IEA: Greece needs to hold back on central role of natural gas

Elevated natural gas prices combined with Greece’s effort to end its dependence on Russian supply raise questions about the central role Athens is placing on gas as a transitional fuel, the International Energy Agency IEA has noted in a special report on Greece.

Greece’s current dependence on natural gas can be considered incompatible with the country’s climate policy, the reported notes, adding that investments in gas network expansion would be better directed towards energy efficiency, renewables and storage.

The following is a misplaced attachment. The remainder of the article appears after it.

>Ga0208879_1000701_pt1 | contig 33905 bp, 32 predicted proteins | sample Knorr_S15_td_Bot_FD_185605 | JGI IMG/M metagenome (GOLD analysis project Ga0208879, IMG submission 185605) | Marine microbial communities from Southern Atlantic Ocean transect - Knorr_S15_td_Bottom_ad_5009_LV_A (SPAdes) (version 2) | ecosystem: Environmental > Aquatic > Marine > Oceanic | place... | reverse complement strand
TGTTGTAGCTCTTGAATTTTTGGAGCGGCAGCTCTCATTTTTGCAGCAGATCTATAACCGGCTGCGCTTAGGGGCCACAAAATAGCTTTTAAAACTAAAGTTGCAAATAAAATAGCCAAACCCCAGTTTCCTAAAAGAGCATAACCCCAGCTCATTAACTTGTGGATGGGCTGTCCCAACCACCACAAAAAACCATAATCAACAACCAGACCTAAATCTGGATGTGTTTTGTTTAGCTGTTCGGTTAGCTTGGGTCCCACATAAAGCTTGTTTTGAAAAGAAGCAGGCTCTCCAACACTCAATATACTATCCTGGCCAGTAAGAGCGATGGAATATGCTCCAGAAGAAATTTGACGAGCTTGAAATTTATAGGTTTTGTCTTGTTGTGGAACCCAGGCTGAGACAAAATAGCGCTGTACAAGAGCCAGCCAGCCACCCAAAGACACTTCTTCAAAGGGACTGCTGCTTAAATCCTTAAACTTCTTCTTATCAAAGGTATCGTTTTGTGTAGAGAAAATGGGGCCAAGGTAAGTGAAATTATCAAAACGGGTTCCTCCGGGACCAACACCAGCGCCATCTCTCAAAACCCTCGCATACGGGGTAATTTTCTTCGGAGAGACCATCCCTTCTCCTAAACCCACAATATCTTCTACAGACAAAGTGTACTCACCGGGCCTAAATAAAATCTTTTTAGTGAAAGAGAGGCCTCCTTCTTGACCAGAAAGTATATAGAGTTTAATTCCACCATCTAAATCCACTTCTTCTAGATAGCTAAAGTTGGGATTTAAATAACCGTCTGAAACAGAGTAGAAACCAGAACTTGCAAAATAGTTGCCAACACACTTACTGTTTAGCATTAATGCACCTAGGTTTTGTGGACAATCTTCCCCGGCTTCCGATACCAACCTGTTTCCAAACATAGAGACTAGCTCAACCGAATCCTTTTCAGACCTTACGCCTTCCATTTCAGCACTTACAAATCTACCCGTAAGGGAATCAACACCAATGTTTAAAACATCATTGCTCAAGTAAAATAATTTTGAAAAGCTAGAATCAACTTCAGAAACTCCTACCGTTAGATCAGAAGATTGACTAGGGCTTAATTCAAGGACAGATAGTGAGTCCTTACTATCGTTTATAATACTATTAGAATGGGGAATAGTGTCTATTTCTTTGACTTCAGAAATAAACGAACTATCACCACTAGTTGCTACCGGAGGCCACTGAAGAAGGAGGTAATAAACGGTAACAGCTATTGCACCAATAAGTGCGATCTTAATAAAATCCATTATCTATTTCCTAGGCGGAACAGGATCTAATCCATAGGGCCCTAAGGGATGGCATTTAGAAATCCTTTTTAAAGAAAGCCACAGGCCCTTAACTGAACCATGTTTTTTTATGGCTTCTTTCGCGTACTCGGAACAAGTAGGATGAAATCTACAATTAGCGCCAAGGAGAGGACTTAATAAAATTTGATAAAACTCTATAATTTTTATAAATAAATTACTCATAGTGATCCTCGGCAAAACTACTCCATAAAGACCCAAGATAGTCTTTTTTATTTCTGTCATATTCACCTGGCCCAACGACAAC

The government needs to reexamine and rationalize the role of natural gas in the energy sector and related policies to avoid projects that will come to nothing, the IEA report warned.

Until now, competition has remained limited in the Greek electricity and gas markets, with large players in dominant positions, the reported noted, adding that both the government and RAE, the Regulatory Authority for Energy, must continue their efforts to ensure a high degree of liquidity, transparency and competition.

RAE, according to IEA, is severely understaffed and faces difficulties in offering appropriate remuneration to attract competent and experienced staff.

Necessary experience and capacity for performing tasks may be lacking at RAE, shortcomings which could jeopardize further market reforms, the IEA report noted, while also expressing concerns about a lack of independence at RAE restricting its ability to perform.